The school privatization juggernaut – cloaked under a shroud of false benevolence (It’s about students first) – received some indefensible bad press this weekend in two state’s key to their movement. First from Florida in an Alexandra Zayas story in the Tampa Bay Times:
State officials asked a judge Friday to shut down an unlicensed Port St. Lucie children’s home that for years has been allowed to operate despite evidence it has hurt kids in its care.
In an 80-page petition, attorneys for the Department of Children and Families cataloged more than a dozen incidents in which its investigators found evidence children were neglected, injured or otherwise mistreated while in the care of Alan Weierman, the self-professed “colonel” who runs Southeastern Military Academy.
The agency says the home must be shut down because it operates with no state license and has failed to get other state-recognized credentials, such as private school accreditation.
Southeastern Military Academy is listed on the FLDOE website and indicates it’s a non-profit – a claim hard to swallow with it’s tuition listed as $25,200. Fortunately for the beleaguered FLDOE, the school does not participate in either the McCay Scholarship Program or the tax credit scholarship voucher program as they’ve a record of being unable to effectively provide oversight.
Now onto Pennsylvania – where Michelle Rhee’s StudentsFirst has pumped in more than $7 million since 2010 to promote education privatization – where we find this Philadelphia Inquirer report from Martha Woodall:
A Bala Cynwyd alternative-education company under federal investigation has been warned it could lose its approval for a disciplinary school in Reading because it allegedly is not complying with state and federal laws.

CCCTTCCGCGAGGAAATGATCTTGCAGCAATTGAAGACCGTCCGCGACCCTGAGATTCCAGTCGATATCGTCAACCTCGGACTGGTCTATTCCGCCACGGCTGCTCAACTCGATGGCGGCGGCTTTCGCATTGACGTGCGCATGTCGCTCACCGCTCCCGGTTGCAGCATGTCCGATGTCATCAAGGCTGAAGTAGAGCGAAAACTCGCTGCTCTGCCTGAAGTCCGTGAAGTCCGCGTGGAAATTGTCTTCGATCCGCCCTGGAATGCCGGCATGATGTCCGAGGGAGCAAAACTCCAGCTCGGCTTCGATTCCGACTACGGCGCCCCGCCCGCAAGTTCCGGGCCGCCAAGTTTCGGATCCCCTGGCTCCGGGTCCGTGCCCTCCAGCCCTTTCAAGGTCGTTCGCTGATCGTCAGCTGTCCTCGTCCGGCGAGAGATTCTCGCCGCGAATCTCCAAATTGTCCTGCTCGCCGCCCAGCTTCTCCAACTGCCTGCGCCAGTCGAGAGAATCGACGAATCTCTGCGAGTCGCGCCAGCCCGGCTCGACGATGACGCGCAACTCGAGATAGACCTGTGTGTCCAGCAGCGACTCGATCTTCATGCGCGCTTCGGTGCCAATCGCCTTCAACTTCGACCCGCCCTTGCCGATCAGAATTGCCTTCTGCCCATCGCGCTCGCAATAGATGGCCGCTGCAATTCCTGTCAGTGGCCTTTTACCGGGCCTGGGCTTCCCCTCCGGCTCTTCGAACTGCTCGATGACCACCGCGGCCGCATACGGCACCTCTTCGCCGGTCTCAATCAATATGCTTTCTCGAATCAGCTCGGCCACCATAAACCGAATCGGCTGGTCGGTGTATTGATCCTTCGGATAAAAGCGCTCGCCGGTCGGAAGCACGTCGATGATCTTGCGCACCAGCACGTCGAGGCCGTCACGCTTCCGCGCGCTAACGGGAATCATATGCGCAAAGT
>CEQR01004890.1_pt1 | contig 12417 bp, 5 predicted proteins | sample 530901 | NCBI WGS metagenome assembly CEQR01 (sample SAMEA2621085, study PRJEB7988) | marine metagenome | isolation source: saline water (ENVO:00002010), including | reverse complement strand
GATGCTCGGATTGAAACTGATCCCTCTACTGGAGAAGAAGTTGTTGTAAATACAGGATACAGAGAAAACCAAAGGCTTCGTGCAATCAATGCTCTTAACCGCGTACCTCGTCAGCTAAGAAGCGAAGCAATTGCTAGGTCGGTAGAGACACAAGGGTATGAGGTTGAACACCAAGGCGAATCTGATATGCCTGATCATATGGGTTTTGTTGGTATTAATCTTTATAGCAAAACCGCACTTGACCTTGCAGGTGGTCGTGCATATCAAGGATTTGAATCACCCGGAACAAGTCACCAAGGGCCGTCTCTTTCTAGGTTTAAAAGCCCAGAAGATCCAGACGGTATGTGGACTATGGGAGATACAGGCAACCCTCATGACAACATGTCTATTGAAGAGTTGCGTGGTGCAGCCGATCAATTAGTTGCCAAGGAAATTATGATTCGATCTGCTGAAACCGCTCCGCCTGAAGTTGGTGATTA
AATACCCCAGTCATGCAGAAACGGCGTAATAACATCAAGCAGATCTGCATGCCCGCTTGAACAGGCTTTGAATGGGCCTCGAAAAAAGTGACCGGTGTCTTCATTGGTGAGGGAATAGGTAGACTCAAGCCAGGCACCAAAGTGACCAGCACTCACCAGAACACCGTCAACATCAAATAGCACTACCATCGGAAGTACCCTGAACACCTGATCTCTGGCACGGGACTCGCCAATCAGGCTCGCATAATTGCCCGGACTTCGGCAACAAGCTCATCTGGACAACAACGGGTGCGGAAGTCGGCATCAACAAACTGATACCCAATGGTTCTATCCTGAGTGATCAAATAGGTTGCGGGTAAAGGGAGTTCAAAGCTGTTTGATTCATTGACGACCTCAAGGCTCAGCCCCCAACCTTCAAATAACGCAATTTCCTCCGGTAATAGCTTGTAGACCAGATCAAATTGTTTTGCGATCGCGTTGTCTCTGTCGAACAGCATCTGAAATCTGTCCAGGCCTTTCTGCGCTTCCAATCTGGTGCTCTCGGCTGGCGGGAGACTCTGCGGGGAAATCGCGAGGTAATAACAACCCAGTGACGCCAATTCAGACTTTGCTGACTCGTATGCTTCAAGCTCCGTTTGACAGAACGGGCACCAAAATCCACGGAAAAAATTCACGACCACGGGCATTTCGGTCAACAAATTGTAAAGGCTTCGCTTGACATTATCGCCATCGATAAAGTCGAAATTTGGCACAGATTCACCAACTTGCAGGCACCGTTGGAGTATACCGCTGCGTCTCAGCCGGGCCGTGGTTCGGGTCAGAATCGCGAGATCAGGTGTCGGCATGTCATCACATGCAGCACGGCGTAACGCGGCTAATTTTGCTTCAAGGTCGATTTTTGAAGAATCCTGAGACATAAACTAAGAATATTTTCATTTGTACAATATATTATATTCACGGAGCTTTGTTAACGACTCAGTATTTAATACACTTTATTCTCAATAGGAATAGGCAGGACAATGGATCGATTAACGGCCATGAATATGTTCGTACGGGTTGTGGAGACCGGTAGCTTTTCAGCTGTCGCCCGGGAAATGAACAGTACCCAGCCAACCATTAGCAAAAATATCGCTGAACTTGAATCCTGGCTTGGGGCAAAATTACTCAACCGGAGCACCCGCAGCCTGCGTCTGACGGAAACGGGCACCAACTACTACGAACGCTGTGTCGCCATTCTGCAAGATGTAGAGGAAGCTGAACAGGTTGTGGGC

The Pennsylvania Department of Education has told the for-profit Delaware Valley High School it has begun proceedings to revoke its approval because the school did not provide required academic and counseling programs and failed to address violent incidents that endanger students and staff.
According to documents obtained by The Inquirer, state officials sent a letter, reports, and an order Dec. 21 to Delaware Valley’s owner – lawyer David T. Shulick – that said its approval to operate a private alternative-education school in Reading should be revoked.
Under state law, private providers need approval from the Education Department to run disciplinary programs for students with problems including chronic truancy and fighting. Delaware Valley has a $1.1 million contract with the Reading School District to run a school for 125 students in grades six to 12.
During a Dec. 11 and 12 site inspection, state officials said they found evidence Delaware Valley administrators had directed staff to falsify incident reports and to exclude incidents from daily logs “to conceal the true nature and extent of violence” and had threatened to sue employees if they called police or discussed their concerns with anyone outside the school.
The education privatization movement has backed off their “no excuses” mantra as they realized they could no longer deny that poverty matters. Race to the Top’s recent mandates which direct state boards to establish race-based goals admits as much. But their new mantra is “choice” and they use it to excuse away even the most despicable benefactors – as these certainly are – of their impositions of public policy.